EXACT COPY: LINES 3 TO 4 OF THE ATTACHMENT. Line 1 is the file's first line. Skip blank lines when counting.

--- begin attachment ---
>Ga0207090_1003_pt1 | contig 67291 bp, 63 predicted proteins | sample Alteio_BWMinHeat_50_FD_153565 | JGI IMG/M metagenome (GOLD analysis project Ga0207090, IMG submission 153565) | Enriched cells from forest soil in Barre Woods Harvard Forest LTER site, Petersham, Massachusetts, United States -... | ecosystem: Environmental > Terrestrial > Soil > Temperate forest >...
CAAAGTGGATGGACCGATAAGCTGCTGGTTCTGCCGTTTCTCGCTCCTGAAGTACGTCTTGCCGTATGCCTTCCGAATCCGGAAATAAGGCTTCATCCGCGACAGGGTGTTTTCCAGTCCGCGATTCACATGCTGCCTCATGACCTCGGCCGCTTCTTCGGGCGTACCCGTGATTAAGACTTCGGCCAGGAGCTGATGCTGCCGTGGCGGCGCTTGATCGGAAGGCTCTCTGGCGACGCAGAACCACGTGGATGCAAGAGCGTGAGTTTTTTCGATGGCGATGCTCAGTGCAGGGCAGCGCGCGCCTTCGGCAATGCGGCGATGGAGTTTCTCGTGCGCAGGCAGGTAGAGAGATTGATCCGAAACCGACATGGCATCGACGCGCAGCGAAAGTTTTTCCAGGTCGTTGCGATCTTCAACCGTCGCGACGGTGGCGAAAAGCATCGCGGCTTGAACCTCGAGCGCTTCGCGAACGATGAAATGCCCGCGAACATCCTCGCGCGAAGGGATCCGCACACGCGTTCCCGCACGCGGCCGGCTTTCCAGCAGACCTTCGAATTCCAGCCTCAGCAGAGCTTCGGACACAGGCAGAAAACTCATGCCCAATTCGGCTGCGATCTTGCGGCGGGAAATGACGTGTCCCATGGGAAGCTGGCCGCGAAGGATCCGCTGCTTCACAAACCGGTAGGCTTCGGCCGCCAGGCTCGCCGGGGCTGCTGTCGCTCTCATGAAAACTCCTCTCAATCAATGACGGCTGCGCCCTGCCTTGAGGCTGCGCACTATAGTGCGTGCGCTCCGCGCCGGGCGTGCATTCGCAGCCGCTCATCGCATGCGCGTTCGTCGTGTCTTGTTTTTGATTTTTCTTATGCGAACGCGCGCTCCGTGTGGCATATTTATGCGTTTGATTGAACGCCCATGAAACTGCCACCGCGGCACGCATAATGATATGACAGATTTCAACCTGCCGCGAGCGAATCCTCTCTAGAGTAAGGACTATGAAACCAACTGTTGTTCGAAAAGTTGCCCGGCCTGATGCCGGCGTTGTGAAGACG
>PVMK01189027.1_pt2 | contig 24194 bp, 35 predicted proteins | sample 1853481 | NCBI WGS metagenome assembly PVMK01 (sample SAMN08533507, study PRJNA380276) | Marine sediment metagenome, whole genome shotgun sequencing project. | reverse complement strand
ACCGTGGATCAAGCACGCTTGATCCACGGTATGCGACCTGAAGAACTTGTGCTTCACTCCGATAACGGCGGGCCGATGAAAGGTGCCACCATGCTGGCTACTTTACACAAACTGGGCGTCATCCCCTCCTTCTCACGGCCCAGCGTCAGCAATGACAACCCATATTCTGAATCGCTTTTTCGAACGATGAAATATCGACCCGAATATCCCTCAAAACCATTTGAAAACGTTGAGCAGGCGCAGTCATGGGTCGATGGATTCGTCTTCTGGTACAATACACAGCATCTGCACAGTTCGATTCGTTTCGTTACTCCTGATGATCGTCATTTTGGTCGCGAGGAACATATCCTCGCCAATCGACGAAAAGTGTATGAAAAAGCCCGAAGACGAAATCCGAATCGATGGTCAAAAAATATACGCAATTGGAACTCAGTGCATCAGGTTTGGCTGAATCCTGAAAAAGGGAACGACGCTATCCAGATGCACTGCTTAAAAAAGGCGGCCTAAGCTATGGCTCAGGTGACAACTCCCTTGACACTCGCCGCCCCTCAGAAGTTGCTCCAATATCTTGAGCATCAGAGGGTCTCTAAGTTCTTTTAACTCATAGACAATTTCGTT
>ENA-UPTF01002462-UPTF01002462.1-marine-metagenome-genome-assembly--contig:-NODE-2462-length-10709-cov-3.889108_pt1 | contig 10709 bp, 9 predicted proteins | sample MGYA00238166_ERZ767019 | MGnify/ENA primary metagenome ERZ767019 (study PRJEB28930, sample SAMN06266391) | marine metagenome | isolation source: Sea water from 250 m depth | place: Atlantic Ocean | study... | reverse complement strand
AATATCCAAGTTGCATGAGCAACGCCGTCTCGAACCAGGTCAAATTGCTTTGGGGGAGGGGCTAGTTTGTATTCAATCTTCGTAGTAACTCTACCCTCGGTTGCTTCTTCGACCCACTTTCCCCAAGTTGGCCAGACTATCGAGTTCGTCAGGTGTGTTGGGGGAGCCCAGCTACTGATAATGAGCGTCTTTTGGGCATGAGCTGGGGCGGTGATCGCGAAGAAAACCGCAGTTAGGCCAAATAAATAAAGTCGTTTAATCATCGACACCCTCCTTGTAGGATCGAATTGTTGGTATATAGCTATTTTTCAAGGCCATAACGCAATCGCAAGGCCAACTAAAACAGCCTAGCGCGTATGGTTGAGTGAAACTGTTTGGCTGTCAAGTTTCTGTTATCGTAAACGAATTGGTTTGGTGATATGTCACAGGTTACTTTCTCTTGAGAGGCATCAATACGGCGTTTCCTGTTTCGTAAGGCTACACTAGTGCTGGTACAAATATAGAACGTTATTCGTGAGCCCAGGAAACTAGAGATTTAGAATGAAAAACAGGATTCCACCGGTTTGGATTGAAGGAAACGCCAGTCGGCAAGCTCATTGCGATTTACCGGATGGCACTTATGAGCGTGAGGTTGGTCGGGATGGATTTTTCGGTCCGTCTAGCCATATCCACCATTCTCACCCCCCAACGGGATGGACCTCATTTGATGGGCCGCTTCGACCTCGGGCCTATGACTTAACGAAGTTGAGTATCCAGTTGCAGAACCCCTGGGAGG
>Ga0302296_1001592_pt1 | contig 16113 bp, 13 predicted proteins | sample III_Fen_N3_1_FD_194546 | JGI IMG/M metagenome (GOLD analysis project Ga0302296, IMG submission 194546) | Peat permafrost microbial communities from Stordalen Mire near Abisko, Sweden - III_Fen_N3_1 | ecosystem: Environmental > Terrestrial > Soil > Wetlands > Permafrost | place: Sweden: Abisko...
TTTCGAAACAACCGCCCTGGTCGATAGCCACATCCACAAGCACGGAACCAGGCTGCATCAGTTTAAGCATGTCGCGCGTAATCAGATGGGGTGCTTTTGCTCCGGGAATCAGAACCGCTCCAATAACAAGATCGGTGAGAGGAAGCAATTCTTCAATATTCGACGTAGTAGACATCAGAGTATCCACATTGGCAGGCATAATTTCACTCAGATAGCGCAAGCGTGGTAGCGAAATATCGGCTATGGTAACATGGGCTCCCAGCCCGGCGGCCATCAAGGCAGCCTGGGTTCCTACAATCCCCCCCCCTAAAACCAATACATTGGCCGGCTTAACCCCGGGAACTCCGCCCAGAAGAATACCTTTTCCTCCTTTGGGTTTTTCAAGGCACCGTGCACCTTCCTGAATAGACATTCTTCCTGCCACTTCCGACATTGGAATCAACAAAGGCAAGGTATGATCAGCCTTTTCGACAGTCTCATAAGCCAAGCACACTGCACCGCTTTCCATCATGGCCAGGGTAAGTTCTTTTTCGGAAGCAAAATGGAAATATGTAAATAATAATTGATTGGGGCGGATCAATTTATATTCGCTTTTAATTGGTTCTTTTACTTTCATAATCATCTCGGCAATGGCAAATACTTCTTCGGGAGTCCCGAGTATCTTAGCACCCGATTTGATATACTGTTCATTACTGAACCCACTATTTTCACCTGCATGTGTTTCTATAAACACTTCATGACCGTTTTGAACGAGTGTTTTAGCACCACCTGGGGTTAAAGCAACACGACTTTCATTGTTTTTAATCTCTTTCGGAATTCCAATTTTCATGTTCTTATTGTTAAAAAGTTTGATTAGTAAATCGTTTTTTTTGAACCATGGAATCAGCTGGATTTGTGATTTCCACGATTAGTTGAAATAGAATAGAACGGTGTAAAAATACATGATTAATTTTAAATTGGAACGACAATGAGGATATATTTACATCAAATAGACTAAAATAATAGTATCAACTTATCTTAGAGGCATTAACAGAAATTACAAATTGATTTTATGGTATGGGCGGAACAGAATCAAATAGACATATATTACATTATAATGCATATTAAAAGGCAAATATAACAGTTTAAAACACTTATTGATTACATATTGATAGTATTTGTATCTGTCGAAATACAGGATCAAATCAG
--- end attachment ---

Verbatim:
>PVMK01189027.1_pt2 | contig 24194 bp, 35 predicted proteins | sample 1853481 | NCBI WGS metagenome assembly PVMK01 (sample SAMN08533507, study PRJNA380276) | Marine sediment metagenome, whole genome shotgun sequencing project. | reverse complement strand
ACCGTGGATCAAGCACGCTTGATCCACGGTATGCGACCTGAAGAACTTGTGCTTCACTCCGATAACGGCGGGCCGATGAAAGGTGCCACCATGCTGGCTACTTTACACAAACTGGGCGTCATCCCCTCCTTCTCACGGCCCAGCGTCAGCAATGACAACCCATATTCTGAATCGCTTTTTCGAACGATGAAATATCGACCCGAATATCCCTCAAAACCATTTGAAAACGTTGAGCAGGCGCAGTCATGGGTCGATGGATTCGTCTTCTGGTACAATACACAGCATCTGCACAGTTCGATTCGTTTCGTTACTCCTGATGATCGTCATTTTGGTCGCGAGGAACATATCCTCGCCAATCGACGAAAAGTGTATGAAAAAGCCCGAAGACGAAATCCGAATCGATGGTCAAAAAATATACGCAATTGGAACTCAGTGCATCAGGTTTGGCTGAATCCTGAAAAAGGGAACGACGCTATCCAGATGCACTGCTTAAAAAAGGCGGCCTAAGCTATGGCTCAGGTGACAACTCCCTTGACACTCGCCGCCCCTCAGAAGTTGCTCCAATATCTTGAGCATCAGAGGGTCTCTAAGTTCTTTTAACTCATAGACAATTTCGTT